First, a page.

Too many people in the general public continue to think that teaching is a job that anyone can do. Wrong! Teaching is a special calling. Teaching is a mission. Overworked and Under- appreciated - A Tribute to Teachers...
About Ginny Hoover...
Ginny Hoover took an early retirement after 31 years of teaching in Kansas public schools. Her experience spans the 5th through 8th grades. During the last ten years she has functioned as a trainer of teachers in a variety of areas in her district, surrounding districts, professional organizations, and teacher service centers. At the state level Ginny is a state trainer for the KS State Writing Assessment (based on the Six Traits Writing Model), a member of the Kansas Social Studies Committee for writing the social studies standards, benchmarks, and indicators, and the lead trainer for the state in government and civics.
Recently, Teacher TimeSavers published a variety teaching units and tutoring hookups that Ginny wrote and designed. These include a Six Traits materials, literary unit for Taming the Star Runner, Hookups for Language Arts, Transcripts of Trials for Goldilocks, The Wolf, and Mr. Dad, and Tactile/Kinesthetic Activity Patterns.
The Gifts of Children by Hoover and Carroll Killingsworth, a book about recognizing, acknowledging, and refining the gifts of children, is scheduled to be published some time this year. Visit Teachers Helping Children--The Gifts Project for additional information.
Joyce McLeod, Jan Fisher, and Ginny will soon have a classroom management book to be published by ASCD. It will cover managing time and space, managing the classroom, and managing instructional strategies.
The Gifts of All Children
by Carroll Killingsworth and Ginny Hoover
The Eclectic Teacher
by Ginny HooverIt's That Time Again, Ginny's List of Ten
It's that time of year again. Some of you may be meeting deadlines for your students to achieve the objectives (or indicators, whatever your district calls them these days) for the grade level. Some of you may be making hard decisions about whether to retain or pass students who have not achieved a level acceptable for passing. Some of you may be just plain tired. Some of you may be on overload with end of the year paperwork.
So, I challenge you to print out this list of ten and put it in their mailboxes encouraging your fellow teachers to try some of the ideas. Maybe, just maybe, this list of ten will help you get through those final days.
RAK---Do a random act of kindness for any teacher on the faculty. If you can do it anonymously do so. That teacher may be extra kind to many while trying to identify their helpful person.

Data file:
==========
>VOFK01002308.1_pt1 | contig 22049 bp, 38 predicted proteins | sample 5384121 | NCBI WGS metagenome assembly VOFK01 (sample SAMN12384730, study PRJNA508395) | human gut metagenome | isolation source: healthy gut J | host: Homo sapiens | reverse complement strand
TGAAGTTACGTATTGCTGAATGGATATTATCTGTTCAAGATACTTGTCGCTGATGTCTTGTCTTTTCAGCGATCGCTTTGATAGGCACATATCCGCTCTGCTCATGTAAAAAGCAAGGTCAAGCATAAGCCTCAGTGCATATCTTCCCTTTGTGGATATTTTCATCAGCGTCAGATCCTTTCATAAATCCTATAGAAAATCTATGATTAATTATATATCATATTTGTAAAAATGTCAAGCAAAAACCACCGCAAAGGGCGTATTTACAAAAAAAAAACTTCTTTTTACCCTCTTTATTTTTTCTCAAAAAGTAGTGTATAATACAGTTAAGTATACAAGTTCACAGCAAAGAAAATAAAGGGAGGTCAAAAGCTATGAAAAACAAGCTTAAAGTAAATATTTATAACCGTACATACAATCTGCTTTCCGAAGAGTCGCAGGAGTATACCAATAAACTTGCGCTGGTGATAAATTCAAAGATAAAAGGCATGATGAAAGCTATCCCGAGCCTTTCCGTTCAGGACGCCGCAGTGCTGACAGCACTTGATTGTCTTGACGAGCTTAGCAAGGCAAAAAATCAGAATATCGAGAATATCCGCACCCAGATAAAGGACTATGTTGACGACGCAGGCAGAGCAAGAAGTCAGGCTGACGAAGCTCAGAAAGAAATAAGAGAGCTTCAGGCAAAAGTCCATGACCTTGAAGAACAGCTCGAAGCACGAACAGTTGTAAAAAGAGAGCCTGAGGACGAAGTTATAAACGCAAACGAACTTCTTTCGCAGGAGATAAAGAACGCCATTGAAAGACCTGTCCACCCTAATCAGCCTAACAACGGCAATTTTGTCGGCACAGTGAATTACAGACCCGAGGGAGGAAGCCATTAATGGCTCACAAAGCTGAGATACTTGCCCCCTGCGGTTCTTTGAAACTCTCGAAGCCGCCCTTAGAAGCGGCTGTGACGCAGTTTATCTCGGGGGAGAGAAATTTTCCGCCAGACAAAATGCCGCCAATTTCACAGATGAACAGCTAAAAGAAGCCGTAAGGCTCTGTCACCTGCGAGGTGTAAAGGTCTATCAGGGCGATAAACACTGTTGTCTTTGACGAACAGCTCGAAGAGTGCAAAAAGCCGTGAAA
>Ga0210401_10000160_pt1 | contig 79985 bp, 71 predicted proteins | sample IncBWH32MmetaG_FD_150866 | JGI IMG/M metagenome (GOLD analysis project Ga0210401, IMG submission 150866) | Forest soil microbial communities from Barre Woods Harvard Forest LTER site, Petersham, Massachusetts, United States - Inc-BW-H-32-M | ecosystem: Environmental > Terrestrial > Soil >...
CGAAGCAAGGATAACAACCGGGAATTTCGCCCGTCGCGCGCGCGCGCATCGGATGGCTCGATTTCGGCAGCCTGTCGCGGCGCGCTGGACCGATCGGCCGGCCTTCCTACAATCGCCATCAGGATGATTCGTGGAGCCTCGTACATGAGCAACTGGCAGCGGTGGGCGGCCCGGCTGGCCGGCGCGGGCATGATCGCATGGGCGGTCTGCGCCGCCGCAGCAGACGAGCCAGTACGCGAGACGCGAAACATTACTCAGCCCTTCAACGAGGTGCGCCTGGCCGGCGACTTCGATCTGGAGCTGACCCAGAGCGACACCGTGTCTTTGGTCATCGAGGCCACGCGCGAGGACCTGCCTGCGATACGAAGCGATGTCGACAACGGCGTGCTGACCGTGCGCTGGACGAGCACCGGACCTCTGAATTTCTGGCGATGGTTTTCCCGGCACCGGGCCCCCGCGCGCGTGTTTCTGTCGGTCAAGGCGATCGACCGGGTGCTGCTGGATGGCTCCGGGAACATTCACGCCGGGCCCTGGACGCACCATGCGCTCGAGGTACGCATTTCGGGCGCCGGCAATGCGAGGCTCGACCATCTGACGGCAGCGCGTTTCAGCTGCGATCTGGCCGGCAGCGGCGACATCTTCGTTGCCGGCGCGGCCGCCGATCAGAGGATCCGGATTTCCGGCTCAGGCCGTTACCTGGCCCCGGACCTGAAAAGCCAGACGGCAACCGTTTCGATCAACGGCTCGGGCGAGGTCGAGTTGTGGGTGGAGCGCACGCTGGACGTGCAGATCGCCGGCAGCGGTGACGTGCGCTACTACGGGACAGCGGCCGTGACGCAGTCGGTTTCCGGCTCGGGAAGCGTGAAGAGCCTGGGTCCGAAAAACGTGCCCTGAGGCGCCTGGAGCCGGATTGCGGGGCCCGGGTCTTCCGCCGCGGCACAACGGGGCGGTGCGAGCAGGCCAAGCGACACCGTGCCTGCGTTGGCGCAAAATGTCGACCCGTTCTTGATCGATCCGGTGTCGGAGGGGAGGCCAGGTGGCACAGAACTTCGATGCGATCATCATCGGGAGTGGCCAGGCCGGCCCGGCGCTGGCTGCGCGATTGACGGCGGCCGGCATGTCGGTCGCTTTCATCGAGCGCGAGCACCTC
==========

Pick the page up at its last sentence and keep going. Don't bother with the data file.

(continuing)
Encourage faculty to "pay it forward" by doing three acts of kindnesses for others on the faculty. This could be a kind note or some kind words. Hey, you might even take "bus duty" or "hall duty" for someone who has had a particularly bad day. This does not include buying gifts…teachers have enough expenses without adding to that burden.
Smile. Smiles are somewhat contagious and are very inexpensive. In addition, it is hard to face a person smiling and not smile back!
Form a massage ring. Grab five to six teachers right before school or after, place chairs in circle with the backs of the chairs immediately in front of the next (circle the wagons!) and give each other a three to five-minute shoulder and neck massage.
Offer to listen. If someone seems down or troubled, offer to listen. You don't have to provide any answers, but show concern and offer sympathy. If you know a good answer for the issue, ask if they WANT input. If they do, then share it freely.
If you have time, offer to watch someone's class long enough for him/her to take a restroom break and get a drink (10 minute break).
Share an appropriate joke or tell a cute story---one that concludes with a happy thought.
Don't shirk your duty in the halls. This is the time of the year when things can get a bit out of hand. Be there! Prevention is truly worth a pound of cure!
Say nice things to students in the halls. Each time you must stop to correct, make sure you take time to stop and compliment at least three more students. Make sure the positive outweighs the negative.
Foster a positive teacher-student relationship. Avoid making issues a "them against us" (students vs. teachers). Instead foster an attitude of "together we can do this."
Years ago there was a story about a cabbie who picked up this plain looking woman (and I'd give credit if I knew who first told the story!). The cabbie gave the woman some very nice compliments. The passenger getting in heard and remarked, "That was a very plain looking woman."
The cabbie responded, "She's a teacher. Those words made her happy. Think how much better day her students will have because of that!" He continued saying that he tried to help set the tone of a person's day by delivering kind comments to his passengers. He liked to think that his handful of compliments made a difference to his customers and to the people within their environment. That perhaps he was changing the quality of the day--for hundreds of people--everyday. I think sometimes we forget the power of words…the power of a kind action.
Try it and let me know…I hang out around the Six Traits board and Golden Apples. I'm easy to find here!
For a printable version of this article click here.